Today there is some progress toward convening a "mixed tribunal," that is, one with Cambodian and international participation. As developments toward this goal go forward, "Getting Away with Genocide?" is essential reading.
Jan 30, 2005
At long last, a time for healing
By Verghese Mathews
For The Straits Times
CAMBODIANS have not failed to notice that while the international community rightly poured out its heart and its resources to assist victims of the tsunami disaster, the same community has been largely blind, indifferent and uncaring when it comes to victims of the Cambodian genocide.
This stark message jumps at you from the pages of a new book on Cambodia's quest for justice following the three years, eight months and 20 dark and terrifying days of the Khmer Rouge (KR).
Authored by British journalist Tom Fawthrop and Australian academic Helen Jarvis, Getting Away With Genocide? Elusive Justice And Khmer Rouge Tribunal is a detailed insider account of the tortuous process of bringing the Khmer Rouge leaders to justice.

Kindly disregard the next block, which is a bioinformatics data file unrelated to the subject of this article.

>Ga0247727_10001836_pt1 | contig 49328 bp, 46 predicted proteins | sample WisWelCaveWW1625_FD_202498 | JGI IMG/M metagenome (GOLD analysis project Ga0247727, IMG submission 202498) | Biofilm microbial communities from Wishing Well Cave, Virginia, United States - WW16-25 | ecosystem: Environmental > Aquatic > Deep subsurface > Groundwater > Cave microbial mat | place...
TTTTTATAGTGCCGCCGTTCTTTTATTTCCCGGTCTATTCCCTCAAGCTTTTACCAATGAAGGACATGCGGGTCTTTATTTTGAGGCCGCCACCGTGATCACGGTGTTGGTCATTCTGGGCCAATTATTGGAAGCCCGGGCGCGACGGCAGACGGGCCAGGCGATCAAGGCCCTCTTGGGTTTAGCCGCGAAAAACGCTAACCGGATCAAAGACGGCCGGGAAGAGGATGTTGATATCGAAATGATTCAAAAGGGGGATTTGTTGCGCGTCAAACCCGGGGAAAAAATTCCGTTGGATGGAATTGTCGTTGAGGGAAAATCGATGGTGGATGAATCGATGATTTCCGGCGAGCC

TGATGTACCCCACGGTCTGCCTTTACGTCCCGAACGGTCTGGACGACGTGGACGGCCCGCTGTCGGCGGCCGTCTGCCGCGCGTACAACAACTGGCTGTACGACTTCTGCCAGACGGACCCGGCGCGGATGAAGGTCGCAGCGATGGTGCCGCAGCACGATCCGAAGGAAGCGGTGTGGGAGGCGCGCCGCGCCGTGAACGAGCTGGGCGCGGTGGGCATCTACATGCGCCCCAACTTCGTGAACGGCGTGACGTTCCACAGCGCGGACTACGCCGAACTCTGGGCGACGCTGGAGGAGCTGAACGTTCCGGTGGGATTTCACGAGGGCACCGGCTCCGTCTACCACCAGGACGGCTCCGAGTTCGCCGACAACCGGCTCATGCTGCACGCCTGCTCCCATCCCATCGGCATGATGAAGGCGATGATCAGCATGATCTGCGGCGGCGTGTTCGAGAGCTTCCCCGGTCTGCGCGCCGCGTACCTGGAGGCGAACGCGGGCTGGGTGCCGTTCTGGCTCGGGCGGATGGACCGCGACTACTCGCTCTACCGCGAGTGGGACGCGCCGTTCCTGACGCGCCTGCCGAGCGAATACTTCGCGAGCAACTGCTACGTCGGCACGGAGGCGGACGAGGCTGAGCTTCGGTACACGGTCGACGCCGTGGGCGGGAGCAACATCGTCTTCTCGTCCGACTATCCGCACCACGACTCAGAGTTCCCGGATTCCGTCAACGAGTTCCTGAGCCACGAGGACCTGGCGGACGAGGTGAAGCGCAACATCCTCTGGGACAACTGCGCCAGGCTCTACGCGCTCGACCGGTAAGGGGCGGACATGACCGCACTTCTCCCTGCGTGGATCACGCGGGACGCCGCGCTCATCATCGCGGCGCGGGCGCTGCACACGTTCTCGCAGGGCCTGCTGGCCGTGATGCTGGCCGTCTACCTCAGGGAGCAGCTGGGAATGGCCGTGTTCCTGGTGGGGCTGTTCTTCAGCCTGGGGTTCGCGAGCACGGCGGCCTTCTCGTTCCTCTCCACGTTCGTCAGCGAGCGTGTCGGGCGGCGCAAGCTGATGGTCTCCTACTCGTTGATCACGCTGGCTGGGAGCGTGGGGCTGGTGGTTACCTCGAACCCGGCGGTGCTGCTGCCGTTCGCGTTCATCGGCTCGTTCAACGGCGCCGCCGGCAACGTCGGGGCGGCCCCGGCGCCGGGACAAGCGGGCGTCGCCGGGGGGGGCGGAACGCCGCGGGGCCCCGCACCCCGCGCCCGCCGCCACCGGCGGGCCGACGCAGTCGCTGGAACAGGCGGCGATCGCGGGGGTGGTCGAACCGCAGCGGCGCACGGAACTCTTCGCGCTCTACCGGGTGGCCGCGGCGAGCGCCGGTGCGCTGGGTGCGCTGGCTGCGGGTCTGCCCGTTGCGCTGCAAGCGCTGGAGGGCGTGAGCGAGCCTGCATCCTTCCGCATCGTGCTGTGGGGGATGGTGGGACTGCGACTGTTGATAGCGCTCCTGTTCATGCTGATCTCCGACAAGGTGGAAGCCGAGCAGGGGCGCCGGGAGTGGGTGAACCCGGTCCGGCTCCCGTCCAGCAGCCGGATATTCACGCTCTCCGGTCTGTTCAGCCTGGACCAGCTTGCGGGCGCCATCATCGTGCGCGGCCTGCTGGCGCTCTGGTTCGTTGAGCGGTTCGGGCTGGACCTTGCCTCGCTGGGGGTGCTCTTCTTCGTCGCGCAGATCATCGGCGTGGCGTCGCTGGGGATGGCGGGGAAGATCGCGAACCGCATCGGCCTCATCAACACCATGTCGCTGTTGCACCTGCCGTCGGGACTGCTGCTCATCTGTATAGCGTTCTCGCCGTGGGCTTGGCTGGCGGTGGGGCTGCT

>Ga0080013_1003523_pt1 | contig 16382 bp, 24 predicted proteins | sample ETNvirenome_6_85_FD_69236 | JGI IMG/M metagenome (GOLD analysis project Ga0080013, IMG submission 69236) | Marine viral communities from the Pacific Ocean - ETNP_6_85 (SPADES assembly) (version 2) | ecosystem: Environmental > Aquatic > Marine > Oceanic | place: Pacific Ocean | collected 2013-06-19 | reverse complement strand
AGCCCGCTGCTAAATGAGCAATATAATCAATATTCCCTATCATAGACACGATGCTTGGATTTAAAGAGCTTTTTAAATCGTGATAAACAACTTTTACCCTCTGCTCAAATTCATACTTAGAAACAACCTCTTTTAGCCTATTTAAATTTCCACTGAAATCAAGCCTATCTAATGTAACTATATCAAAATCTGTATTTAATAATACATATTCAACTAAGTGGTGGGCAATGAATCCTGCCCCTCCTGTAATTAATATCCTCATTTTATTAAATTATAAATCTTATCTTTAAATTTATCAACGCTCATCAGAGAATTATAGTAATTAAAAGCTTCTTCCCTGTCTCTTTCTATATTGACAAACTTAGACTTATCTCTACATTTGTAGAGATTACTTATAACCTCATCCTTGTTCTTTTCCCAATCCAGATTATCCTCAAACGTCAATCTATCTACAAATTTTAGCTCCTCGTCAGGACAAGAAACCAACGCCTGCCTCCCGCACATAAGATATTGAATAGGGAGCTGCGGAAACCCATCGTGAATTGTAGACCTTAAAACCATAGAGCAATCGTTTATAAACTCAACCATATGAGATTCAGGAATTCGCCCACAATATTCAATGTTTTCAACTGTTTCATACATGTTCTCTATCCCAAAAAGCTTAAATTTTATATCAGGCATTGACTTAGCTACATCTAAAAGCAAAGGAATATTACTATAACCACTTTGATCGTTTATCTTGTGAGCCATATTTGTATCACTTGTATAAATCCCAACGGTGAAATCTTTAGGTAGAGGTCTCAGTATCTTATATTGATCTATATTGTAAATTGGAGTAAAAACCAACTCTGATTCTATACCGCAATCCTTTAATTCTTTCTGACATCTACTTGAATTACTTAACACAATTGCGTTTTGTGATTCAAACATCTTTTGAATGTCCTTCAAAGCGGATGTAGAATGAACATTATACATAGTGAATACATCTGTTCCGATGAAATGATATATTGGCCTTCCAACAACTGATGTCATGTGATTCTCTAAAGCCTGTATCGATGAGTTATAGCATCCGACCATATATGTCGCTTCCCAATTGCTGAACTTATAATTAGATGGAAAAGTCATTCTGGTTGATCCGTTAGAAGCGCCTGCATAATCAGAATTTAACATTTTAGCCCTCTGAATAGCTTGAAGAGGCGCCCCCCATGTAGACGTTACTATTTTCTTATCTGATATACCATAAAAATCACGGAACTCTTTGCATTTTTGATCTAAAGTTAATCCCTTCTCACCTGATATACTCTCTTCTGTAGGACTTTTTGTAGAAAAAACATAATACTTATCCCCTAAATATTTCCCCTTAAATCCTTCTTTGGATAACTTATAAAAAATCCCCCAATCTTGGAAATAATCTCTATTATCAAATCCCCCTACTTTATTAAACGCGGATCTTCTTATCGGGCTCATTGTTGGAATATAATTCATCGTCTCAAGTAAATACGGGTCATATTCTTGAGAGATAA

Fawthrop has covered the region for leading newspapers, including The Straits Times, for the last 25 years. Jarvis, previously with the University of New South Wales and documentation consultant for Yale University's Cambodian Genocide Programme, has, since 1999, been an adviser to the Cambodian Task Force on the KR Trials.
The plaintive cry in the book is why, after a quarter of a century following the 1979 ouster of the Pol Pot regime by invading Vietnamese forces, none of the perpetrators has been brought to court to answer for the crimes which led to the death of an estimated 1.7 million people, a quarter of the then population of Cambodia.
Fawthrop and Jarvis, both of whom I know personally, hold very strong views on this unacceptable delay. They point to the 'abysmal record' of the United Nations, the 'bitter record of neglect' of the international community and the 'dismal record of complicity' of certain countries with the KR, all of which the authors declare delayed justice.
The writing in this book is opinionated, but this should not detract from its evident and immense scholarship and research.